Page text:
In the structure above we didn’t do this, but another good practice for very large apps is to separate the routes into separate files. For example you might add a
blogRoutes.js file in the
/views/blog/ subfolder and there include only the routes relevant to the blog such as
Don’t Forget to Minify
If you do decide to opt in and build your AngularJS apps in a modularized fashion, be sure to concatenate and minify your code before going into production. There are many great extensions for both Grunt and Gulp that will help with this – so don’t be afraid to split code up as much as you need.
You may not want to necessarily have just one giant
.js file for your entire app, but concatenating your app into a few logical files like:
app.js(for app initialization, config and routing)
services.js(for all the services)
This will be greatly beneficial for reducing initial load times of your app.
If you need some more tips on minifying, check out our guide: Declaring AngularJS Modules For Minification
Keep the Names Consistent
This is more of a general tip, but this will save you a headache in the future, when writing components and you need multiple files for the component, try to name them in a consistent pattern. For example,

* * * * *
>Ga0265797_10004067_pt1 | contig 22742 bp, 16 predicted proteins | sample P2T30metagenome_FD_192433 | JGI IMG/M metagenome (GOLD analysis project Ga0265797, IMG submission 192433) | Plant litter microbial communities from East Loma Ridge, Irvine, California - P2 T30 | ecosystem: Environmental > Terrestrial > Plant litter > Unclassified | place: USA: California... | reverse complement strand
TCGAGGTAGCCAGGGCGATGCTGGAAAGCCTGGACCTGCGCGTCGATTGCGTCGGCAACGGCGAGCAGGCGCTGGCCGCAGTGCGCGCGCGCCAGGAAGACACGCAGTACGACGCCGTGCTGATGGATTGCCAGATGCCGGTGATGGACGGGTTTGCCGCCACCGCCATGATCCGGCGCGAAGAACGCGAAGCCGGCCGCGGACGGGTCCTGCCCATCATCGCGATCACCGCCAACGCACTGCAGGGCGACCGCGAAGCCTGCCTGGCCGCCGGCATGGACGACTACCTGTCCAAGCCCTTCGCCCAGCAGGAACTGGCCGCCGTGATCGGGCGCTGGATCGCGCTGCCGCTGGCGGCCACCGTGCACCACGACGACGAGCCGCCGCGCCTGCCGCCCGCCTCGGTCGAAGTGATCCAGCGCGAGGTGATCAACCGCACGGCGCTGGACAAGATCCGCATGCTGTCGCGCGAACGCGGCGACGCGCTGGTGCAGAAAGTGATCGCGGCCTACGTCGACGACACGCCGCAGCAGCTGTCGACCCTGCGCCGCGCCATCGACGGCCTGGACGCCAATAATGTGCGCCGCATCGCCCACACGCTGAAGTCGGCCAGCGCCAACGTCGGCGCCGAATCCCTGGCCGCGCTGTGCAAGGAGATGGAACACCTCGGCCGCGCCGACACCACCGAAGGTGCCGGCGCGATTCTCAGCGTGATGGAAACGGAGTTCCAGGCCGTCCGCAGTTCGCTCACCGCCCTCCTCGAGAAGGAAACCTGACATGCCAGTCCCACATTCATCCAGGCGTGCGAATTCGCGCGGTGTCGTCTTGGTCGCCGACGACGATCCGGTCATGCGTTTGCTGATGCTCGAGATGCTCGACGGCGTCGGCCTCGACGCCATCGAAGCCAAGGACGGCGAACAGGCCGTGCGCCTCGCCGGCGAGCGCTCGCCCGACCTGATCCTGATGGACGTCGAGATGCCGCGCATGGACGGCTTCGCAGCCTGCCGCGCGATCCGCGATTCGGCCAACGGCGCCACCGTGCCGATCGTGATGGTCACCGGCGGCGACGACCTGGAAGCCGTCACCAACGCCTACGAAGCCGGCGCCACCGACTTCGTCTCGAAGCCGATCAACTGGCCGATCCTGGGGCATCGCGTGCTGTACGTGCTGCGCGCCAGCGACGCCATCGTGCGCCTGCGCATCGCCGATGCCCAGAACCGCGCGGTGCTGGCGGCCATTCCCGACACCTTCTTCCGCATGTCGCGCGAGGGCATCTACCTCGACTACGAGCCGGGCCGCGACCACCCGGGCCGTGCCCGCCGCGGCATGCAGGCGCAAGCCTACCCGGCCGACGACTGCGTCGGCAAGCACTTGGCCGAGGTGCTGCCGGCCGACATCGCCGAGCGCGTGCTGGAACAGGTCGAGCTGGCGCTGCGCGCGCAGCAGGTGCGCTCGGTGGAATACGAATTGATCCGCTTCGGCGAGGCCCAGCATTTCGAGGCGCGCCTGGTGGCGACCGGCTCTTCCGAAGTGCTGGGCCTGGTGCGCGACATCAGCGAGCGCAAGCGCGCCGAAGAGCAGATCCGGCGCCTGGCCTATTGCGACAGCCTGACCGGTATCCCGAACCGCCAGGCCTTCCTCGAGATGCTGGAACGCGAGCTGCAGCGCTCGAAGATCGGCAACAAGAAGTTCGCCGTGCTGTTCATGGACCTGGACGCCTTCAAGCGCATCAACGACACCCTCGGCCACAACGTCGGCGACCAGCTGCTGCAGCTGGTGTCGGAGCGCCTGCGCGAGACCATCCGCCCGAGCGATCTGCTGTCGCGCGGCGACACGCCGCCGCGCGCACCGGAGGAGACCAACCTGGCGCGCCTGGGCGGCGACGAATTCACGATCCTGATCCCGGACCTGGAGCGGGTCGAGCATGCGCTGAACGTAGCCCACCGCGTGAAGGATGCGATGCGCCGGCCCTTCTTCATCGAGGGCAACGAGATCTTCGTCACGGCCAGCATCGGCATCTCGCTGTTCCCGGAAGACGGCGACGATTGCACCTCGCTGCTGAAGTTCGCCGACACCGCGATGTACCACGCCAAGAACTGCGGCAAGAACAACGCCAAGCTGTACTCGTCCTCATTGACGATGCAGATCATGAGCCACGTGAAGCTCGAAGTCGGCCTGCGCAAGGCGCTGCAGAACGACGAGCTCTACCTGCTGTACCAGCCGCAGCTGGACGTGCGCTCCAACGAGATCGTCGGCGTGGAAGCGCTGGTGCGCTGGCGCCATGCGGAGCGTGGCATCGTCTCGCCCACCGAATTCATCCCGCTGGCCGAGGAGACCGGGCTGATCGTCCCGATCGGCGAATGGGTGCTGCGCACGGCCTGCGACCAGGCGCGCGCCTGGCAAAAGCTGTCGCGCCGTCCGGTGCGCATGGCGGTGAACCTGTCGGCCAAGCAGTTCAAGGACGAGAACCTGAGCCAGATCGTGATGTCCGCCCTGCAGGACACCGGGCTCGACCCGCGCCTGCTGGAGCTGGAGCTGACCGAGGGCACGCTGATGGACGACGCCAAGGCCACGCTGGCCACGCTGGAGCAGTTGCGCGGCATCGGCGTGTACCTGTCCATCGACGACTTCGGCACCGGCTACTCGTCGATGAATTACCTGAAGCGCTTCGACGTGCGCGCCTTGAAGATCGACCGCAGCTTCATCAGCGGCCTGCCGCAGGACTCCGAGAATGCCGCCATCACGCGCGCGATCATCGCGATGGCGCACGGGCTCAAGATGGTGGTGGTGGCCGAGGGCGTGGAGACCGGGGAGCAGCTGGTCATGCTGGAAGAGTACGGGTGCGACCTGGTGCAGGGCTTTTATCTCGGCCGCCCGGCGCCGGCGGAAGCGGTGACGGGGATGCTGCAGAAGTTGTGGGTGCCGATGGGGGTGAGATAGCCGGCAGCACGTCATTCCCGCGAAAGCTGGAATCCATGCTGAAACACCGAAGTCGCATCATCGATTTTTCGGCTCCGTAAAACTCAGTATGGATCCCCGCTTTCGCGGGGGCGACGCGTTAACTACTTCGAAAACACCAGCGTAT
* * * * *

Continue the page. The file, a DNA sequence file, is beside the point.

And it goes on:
The example above shows a modularized approach to building AngularJS. The benefits of this approach include:
Follow the approach above will logically compartmentalize your apps and you will easily be able to locate and edit code.
Your code will be much easier to scale. Adding new directives and pages will not add bloat to existing folders. Onboarding new developers should also be much easier once the structure is explained. Additionally, with this approach, you will be able to drop features in and out of your app with relative ease so testing new functionality or removing it should be a breeze.
Debugging your code will be much easier with this modularized approach to app development. It will be easier to find the offending pieces of code and fix them.
Writing test scripts and testing modernized apps is a whole lot easier then non-modularized ones.
To conclude, this article covered some of the best practices in regards to structuring an AngularJS app. It is easy to ignore good practices in order to save time upfront. We all have a tendency to just want to start writing code. Sometimes this passion can hurt us in the long run when our awesome apps grow and become popular and then we’re stuck rewriting or even worse maintaining badly thought out code. I hope this article had some helpful tips.
I plan on building a barebones AngularJS application structure that should follow the best practices outlined in this article that will help you get started building Angular apps quickly and efficiently. Keep a lookout for that in the coming weeks. Stay tuned for Part 2 where we put these concepts into practice!